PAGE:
Patient Positioning in Lumbar Fusion Surgery and Its Impact on Spinal Sagittal Balance and Surgeon Satisfaction

This study is currently recruiting participants. (see Contacts and Locations)
Verified June 2014 by Duke University
Sponsor:
Information provided by (Responsible Party):
Duke University
ClinicalTrials.gov Identifier:
NCT01326091
First received: March 29, 2011
Last updated: June 17, 2014
Last verified: June 2014
  Purpose

This is a parallel, randomized controlled trial comparing two types of patient positioning and their effect on radiologic measures (pre-surgery visit, in the operating room prior to surgery, at the conclusion of surgery, and at 3 weeks after surgery at patients' postoperative visits) as well as surgeon satisfaction (prior to the end of the surgery) and patient outcomes using patient self reported scales (pre-surgery, post surgery at 3 weeks follow-up).


Condition Intervention
Intervertebral Disk Degeneration
Other: Hyperlordotic Positioning

Study Type: Interventional
Study Design: Allocation: Randomized
Endpoint Classification: Efficacy Study
Intervention Model: Parallel Assignment
Masking: Double Blind (Subject, Investigator)
Primary Purpose: Treatment
Official Title: Operative Patient Positioning in Lumbar Fusion Surgery and Its Impact on Spinal Sagittal Balance and Surgeon Satisfaction

Further study details as provided by Duke University:

Primary Outcome Measures:
  • To assess if the specific intra-operative positioning affects post-operative sagittal alignment [ Time Frame: Will be assessed during immediate post-operative period (day 1) as well as 3 weeks post-operatively ] [ Designated as safety issue: No ]
    X-rays will be performed at patients' pre-surgery visit, in the operating room prior to surgery and at the conclusion of surgery, and at 3 weeks after surgery at patients' postoperative visit. The specifics of the pelvic parameters will be measured at these visits. Also, the patient will complete VAS, ODI (Davidson, 2002; Fairbank, 2000 ), and WHOQOL-BREF prior to surgery and at 3 weeks follow-up. We will collect data on any complications occurring in the perioperative period till 3 weeks after surgery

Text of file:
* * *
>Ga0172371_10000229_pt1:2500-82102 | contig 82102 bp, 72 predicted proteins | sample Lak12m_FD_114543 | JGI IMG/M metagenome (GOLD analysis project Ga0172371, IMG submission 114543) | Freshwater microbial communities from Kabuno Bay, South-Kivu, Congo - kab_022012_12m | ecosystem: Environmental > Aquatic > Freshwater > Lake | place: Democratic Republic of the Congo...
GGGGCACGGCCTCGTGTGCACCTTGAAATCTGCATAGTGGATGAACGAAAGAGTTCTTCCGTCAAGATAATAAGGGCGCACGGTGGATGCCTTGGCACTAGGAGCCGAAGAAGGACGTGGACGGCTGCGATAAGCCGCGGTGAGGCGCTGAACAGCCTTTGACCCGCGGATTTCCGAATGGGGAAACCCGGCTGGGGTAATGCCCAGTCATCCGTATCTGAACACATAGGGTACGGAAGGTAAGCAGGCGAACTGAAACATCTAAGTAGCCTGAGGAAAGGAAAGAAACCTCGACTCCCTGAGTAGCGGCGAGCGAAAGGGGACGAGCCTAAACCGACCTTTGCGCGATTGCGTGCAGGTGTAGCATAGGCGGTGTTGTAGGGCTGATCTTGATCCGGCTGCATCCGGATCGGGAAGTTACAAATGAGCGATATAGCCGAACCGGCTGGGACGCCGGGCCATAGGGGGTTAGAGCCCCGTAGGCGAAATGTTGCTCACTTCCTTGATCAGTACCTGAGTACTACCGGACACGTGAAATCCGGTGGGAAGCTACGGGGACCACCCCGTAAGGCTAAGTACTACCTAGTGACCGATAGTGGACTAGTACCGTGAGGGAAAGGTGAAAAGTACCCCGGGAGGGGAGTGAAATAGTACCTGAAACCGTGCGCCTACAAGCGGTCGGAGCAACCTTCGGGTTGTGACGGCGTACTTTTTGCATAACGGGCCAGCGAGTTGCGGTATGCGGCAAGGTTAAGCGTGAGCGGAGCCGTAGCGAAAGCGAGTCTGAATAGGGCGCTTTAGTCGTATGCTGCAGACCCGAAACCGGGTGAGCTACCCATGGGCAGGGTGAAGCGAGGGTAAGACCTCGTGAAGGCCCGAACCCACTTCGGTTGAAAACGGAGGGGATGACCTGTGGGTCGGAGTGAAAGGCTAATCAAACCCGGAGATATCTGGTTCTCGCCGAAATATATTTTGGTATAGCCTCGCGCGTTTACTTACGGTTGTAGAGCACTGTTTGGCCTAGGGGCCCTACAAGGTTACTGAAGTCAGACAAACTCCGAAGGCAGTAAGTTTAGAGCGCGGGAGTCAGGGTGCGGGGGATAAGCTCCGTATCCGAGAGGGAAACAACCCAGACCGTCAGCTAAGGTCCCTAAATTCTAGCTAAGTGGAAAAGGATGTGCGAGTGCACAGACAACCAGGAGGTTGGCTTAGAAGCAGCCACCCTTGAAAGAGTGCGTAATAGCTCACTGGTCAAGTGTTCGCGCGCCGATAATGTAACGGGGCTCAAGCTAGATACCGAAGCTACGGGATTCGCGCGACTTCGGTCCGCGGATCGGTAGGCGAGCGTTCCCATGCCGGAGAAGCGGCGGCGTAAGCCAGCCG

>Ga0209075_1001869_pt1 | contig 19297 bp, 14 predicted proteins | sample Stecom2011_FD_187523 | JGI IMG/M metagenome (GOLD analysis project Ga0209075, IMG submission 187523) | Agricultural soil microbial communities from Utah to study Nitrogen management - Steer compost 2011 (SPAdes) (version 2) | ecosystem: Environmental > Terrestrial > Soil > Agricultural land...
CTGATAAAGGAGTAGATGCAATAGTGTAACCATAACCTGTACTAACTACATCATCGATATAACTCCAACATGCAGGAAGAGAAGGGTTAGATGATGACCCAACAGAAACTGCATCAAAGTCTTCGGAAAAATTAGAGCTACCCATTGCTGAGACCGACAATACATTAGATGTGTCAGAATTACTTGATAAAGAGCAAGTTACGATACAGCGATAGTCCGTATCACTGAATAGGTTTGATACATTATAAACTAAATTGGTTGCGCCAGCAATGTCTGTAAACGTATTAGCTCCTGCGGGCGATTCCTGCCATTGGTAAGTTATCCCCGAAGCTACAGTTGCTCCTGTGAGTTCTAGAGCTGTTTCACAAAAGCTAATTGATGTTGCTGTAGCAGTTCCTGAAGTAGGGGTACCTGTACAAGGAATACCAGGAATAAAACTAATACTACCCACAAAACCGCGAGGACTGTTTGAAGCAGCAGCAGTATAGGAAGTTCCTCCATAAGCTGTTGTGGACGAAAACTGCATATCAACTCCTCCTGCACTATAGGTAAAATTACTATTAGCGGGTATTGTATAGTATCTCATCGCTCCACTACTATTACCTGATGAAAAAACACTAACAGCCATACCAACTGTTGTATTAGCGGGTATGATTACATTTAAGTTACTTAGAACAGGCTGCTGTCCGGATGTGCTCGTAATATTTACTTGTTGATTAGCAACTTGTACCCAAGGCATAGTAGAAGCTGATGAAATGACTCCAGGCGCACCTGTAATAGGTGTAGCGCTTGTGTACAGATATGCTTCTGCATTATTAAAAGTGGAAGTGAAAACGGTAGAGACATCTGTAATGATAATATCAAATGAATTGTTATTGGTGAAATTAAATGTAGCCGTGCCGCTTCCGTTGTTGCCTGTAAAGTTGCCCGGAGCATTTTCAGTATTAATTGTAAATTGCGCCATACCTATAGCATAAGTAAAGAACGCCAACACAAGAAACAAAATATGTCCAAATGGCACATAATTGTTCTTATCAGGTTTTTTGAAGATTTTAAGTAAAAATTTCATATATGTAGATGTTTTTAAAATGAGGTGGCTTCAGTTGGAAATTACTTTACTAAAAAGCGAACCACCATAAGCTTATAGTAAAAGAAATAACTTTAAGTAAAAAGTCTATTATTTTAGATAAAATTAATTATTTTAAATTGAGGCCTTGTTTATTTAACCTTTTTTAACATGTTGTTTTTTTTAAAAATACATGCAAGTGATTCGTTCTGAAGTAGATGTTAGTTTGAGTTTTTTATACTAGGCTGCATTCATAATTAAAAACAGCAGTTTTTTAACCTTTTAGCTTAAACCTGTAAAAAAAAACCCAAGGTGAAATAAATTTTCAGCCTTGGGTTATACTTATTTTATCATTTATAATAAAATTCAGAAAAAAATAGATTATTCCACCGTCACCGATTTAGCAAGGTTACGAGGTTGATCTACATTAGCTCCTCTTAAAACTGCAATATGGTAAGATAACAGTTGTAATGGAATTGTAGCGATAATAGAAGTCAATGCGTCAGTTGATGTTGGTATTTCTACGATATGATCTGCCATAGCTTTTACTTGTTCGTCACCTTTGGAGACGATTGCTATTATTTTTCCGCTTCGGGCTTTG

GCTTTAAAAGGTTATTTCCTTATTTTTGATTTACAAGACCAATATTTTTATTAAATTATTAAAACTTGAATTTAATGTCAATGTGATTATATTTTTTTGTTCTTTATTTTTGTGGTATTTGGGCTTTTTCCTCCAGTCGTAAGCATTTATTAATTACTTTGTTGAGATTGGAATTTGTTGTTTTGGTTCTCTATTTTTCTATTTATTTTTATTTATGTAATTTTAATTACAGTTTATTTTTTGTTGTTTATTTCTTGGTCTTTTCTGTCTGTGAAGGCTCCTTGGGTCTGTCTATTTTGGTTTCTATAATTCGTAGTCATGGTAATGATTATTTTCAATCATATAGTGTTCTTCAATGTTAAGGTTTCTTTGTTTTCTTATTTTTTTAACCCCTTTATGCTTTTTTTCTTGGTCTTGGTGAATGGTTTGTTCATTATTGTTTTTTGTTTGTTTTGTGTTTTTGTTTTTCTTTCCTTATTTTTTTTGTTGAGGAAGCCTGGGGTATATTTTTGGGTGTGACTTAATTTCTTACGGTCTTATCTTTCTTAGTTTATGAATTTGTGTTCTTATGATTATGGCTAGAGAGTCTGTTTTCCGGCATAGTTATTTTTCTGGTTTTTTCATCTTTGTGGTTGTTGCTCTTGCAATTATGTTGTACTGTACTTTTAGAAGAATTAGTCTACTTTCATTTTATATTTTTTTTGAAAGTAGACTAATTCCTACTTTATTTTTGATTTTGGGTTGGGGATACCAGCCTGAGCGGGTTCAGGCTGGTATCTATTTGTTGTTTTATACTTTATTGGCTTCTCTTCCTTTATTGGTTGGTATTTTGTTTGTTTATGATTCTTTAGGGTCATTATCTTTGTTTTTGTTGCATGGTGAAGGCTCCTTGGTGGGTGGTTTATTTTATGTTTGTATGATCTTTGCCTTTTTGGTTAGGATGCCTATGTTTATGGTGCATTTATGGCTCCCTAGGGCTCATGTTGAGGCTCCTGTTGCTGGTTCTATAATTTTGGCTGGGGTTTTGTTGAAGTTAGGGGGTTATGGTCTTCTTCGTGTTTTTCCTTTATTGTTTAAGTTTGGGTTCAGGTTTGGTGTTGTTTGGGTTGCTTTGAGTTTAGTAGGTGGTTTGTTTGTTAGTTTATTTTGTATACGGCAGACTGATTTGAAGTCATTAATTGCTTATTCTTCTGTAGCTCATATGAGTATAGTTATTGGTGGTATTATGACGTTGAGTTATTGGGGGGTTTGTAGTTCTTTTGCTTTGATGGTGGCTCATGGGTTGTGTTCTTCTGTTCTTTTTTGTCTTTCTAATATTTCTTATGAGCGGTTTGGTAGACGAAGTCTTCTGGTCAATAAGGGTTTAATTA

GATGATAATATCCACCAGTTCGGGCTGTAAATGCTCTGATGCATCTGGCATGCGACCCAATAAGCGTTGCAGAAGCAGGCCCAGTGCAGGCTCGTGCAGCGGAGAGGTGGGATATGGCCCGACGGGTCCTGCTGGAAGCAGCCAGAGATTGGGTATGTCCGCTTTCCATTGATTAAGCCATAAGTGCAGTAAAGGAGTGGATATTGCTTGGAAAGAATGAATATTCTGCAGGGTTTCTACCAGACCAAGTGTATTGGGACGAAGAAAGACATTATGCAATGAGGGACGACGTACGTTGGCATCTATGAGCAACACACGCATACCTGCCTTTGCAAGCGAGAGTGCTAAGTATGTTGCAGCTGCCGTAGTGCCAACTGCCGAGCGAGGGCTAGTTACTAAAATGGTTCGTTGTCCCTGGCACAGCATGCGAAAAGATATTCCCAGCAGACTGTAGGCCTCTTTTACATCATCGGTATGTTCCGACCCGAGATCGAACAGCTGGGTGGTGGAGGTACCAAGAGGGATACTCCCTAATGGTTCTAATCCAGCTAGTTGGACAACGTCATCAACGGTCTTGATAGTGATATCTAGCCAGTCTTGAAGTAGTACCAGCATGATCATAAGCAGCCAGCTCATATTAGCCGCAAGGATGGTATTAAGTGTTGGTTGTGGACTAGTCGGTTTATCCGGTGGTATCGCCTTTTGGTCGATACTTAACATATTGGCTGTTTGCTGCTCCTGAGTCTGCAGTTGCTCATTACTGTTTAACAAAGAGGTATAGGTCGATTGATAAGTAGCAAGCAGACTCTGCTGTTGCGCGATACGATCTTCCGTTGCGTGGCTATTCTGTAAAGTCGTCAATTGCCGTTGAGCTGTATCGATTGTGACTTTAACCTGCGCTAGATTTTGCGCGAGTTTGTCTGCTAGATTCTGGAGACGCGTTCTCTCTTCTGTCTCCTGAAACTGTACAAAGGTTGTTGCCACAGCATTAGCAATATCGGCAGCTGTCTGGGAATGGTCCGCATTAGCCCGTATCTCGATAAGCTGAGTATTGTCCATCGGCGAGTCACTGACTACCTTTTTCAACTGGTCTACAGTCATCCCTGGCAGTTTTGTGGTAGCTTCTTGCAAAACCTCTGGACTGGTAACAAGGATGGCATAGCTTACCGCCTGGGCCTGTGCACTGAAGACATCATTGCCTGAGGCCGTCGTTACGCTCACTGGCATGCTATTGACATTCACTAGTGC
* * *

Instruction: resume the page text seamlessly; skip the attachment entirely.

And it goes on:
Secondary Outcome Measures:
  • Surgeon satisfaction with operative patient positioning [ Time Frame: During surgery (day 1) ] [ Designated as safety issue: No ]
    Satisfaction ratings with regard to comfort in performing decompression and fusion will be collected by the coordinator prior to the end of the surgery to ensure that the surgeon remains blinded to allocation. It will be measured through a questionnaire using a series of verbal analog scales where 0 is completely unsatisfied and 10 is completely satisfied, the surgeon's degree of satisfaction with patient positioning and ease or difficulty in performing the surgery.


Estimated Enrollment: 52
Study Start Date: March 2011
Estimated Study Completion Date: March 2016
Estimated Primary Completion Date: March 2015 (Final data collection date for primary outcome measure)
Arms Assigned Interventions
No Intervention: Standard Positioning
Active Comparator: Hyperlordotic Positioning